Administration and Staff: How committed is the staff to the goals of the program? Do all staff members feel they have a stake in its success? If the support of the administration or staff is lacking, you need to address the reasons why they are not supportive.
Materials: Is there enough money to buy and space to store the materials your activities will require?
Time: How is the program time structured, and how will this affect the kinds of programs you can do? For instance, if no session lasts longer than 50 minutes, you will either have to alter the schedule or eliminate activities that take more time to complete.
Once you've put some thought into the specific interests and needs of your staff, your students, your families and your community, and brainstormed ways to overcome obstacles you may face, it is time to take the next step in designing a curriculum: scheduling. But, before you construct a schedule to fit the needs of your particular program, we suggest you find your monthly planner, or another schedule that you feel comfortable with, and fill it in as you go along.
1. Structure and Flexibility
Ideally, this schedule should include daily, weekly, and monthly routines, as well as time for celebrations and special events. Kids like to know what to expect, so it is important to have an established routine that everyone understands. This also allows your students to look forward to regularly scheduled events that they particularly enjoy, such as art, outdoor games, etc.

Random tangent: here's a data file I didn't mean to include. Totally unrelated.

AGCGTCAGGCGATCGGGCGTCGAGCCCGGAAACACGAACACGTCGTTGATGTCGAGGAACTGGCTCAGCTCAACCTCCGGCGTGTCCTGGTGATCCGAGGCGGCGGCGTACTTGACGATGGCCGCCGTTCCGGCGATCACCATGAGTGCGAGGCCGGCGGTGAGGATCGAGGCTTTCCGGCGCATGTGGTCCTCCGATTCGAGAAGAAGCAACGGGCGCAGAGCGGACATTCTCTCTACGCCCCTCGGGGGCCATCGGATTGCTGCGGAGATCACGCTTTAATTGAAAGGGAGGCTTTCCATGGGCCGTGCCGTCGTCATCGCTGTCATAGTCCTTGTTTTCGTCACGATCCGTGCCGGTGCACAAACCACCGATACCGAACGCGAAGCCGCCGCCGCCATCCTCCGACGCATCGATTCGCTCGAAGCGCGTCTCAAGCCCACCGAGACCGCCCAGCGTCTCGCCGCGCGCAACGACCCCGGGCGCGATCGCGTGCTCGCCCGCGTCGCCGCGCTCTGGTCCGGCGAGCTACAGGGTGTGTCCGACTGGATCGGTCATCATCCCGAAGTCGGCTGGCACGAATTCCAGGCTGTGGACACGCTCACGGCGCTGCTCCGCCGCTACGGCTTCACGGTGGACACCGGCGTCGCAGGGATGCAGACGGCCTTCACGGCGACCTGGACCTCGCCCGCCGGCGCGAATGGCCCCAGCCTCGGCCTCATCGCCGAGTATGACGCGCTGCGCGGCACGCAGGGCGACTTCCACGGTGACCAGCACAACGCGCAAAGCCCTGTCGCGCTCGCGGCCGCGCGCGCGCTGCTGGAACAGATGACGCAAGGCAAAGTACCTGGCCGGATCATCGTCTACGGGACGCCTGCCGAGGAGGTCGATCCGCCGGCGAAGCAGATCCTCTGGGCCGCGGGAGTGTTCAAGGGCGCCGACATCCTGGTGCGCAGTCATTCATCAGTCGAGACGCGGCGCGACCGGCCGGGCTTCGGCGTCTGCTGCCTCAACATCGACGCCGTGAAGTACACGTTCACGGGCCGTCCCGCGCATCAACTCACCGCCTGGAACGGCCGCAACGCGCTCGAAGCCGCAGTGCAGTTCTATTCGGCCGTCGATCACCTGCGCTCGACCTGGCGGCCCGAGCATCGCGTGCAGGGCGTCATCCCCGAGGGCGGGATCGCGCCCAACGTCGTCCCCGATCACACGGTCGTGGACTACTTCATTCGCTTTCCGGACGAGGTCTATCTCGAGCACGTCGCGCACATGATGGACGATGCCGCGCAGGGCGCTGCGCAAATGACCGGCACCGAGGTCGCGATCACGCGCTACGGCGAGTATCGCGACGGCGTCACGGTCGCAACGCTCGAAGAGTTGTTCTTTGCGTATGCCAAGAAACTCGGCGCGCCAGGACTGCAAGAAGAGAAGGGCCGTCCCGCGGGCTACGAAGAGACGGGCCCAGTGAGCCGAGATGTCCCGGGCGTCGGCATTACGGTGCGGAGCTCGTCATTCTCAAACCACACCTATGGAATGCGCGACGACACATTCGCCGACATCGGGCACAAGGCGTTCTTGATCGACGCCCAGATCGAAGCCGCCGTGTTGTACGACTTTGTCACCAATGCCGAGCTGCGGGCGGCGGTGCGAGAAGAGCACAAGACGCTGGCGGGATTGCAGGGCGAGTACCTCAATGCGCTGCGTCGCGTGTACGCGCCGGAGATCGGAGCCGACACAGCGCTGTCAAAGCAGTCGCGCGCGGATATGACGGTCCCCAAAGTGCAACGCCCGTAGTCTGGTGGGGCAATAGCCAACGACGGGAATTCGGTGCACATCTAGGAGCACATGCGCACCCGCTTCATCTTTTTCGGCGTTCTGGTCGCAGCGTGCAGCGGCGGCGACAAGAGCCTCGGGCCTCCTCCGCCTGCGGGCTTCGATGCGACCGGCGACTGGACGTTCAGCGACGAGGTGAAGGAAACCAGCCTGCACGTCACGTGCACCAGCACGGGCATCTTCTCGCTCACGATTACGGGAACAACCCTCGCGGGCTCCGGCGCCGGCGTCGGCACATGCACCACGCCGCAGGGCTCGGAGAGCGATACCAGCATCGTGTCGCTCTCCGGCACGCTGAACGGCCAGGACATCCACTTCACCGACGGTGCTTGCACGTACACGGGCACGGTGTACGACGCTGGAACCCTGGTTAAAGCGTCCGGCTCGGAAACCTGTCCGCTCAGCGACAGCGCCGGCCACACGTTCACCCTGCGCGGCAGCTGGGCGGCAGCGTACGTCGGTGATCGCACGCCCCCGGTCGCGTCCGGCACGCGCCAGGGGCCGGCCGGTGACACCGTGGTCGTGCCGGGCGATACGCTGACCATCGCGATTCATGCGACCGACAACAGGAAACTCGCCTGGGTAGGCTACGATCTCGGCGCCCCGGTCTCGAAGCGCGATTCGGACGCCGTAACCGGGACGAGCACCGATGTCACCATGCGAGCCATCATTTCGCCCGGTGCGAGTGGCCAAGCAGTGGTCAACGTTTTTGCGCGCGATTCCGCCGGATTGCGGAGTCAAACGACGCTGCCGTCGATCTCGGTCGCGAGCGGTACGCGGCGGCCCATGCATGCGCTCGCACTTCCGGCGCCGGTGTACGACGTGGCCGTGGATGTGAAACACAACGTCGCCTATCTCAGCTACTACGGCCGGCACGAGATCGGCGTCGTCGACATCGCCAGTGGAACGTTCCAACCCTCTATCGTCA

At the same time, the established routine (that you design for your program) must also allow a degree of flexibility. Structure is essential for making a program work, but when students are not in school, they need time to choose activities, explore their interests, hang out with their friends, and relax. A good schedule will include blocks of time where this is possible.
2. Transition Time